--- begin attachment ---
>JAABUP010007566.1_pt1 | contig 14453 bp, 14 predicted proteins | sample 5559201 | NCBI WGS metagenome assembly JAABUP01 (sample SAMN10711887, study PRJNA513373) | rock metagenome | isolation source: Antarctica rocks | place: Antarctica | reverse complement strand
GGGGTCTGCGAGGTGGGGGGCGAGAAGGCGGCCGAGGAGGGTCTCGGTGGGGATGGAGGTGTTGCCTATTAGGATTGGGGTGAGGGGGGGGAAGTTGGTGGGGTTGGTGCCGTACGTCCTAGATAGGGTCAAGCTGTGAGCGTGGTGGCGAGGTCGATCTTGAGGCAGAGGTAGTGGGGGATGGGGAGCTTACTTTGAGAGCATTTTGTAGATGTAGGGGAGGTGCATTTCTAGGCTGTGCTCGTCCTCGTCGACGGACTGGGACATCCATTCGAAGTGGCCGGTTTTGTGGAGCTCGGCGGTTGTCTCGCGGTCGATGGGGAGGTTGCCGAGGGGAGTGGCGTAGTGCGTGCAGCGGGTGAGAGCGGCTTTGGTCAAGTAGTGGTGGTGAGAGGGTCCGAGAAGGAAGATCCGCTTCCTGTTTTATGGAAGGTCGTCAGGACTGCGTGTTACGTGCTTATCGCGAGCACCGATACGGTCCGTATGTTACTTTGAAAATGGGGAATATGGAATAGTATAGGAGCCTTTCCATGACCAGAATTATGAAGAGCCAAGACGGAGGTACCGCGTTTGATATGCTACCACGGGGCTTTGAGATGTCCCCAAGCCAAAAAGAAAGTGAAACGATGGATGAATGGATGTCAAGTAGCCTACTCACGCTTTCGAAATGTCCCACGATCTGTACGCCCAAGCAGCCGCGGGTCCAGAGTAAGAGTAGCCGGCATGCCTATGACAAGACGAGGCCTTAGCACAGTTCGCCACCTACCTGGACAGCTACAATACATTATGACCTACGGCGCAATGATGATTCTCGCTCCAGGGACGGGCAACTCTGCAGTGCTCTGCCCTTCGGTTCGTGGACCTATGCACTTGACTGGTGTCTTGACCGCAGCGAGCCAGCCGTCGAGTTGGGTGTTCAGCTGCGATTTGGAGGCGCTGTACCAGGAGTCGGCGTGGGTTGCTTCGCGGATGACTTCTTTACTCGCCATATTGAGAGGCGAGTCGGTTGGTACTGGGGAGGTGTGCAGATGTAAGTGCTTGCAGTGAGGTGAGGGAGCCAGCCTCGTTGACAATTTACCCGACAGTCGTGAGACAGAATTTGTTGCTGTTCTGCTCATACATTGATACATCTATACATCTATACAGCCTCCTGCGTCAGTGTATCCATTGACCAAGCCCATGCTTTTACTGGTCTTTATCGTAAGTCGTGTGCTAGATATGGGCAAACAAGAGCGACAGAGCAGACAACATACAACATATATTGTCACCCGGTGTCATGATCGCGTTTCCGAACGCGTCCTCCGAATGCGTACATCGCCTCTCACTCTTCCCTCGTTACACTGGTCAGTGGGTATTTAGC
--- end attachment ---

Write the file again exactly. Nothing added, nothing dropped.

>JAABUP010007566.1_pt1 | contig 14453 bp, 14 predicted proteins | sample 5559201 | NCBI WGS metagenome assembly JAABUP01 (sample SAMN10711887, study PRJNA513373) | rock metagenome | isolation source: Antarctica rocks | place: Antarctica | reverse complement strand
GGGGTCTGCGAGGTGGGGGGCGAGAAGGCGGCCGAGGAGGGTCTCGGTGGGGATGGAGGTGTTGCCTATTAGGATTGGGGTGAGGGGGGGGAAGTTGGTGGGGTTGGTGCCGTACGTCCTAGATAGGGTCAAGCTGTGAGCGTGGTGGCGAGGTCGATCTTGAGGCAGAGGTAGTGGGGGATGGGGAGCTTACTTTGAGAGCATTTTGTAGATGTAGGGGAGGTGCATTTCTAGGCTGTGCTCGTCCTCGTCGACGGACTGGGACATCCATTCGAAGTGGCCGGTTTTGTGGAGCTCGGCGGTTGTCTCGCGGTCGATGGGGAGGTTGCCGAGGGGAGTGGCGTAGTGCGTGCAGCGGGTGAGAGCGGCTTTGGTCAAGTAGTGGTGGTGAGAGGGTCCGAGAAGGAAGATCCGCTTCCTGTTTTATGGAAGGTCGTCAGGACTGCGTGTTACGTGCTTATCGCGAGCACCGATACGGTCCGTATGTTACTTTGAAAATGGGGAATATGGAATAGTATAGGAGCCTTTCCATGACCAGAATTATGAAGAGCCAAGACGGAGGTACCGCGTTTGATATGCTACCACGGGGCTTTGAGATGTCCCCAAGCCAAAAAGAAAGTGAAACGATGGATGAATGGATGTCAAGTAGCCTACTCACGCTTTCGAAATGTCCCACGATCTGTACGCCCAAGCAGCCGCGGGTCCAGAGTAAGAGTAGCCGGCATGCCTATGACAAGACGAGGCCTTAGCACAGTTCGCCACCTACCTGGACAGCTACAATACATTATGACCTACGGCGCAATGATGATTCTCGCTCCAGGGACGGGCAACTCTGCAGTGCTCTGCCCTTCGGTTCGTGGACCTATGCACTTGACTGGTGTCTTGACCGCAGCGAGCCAGCCGTCGAGTTGGGTGTTCAGCTGCGATTTGGAGGCGCTGTACCAGGAGTCGGCGTGGGTTGCTTCGCGGATGACTTCTTTACTCGCCATATTGAGAGGCGAGTCGGTTGGTACTGGGGAGGTGTGCAGATGTAAGTGCTTGCAGTGAGGTGAGGGAGCCAGCCTCGTTGACAATTTACCCGACAGTCGTGAGACAGAATTTGTTGCTGTTCTGCTCATACATTGATACATCTATACATCTATACAGCCTCCTGCGTCAGTGTATCCATTGACCAAGCCCATGCTTTTACTGGTCTTTATCGTAAGTCGTGTGCTAGATATGGGCAAACAAGAGCGACAGAGCAGACAACATACAACATATATTGTCACCCGGTGTCATGATCGCGTTTCCGAACGCGTCCTCCGAATGCGTACATCGCCTCTCACTCTTCCCTCGTTACACTGGTCAGTGGGTATTTAGC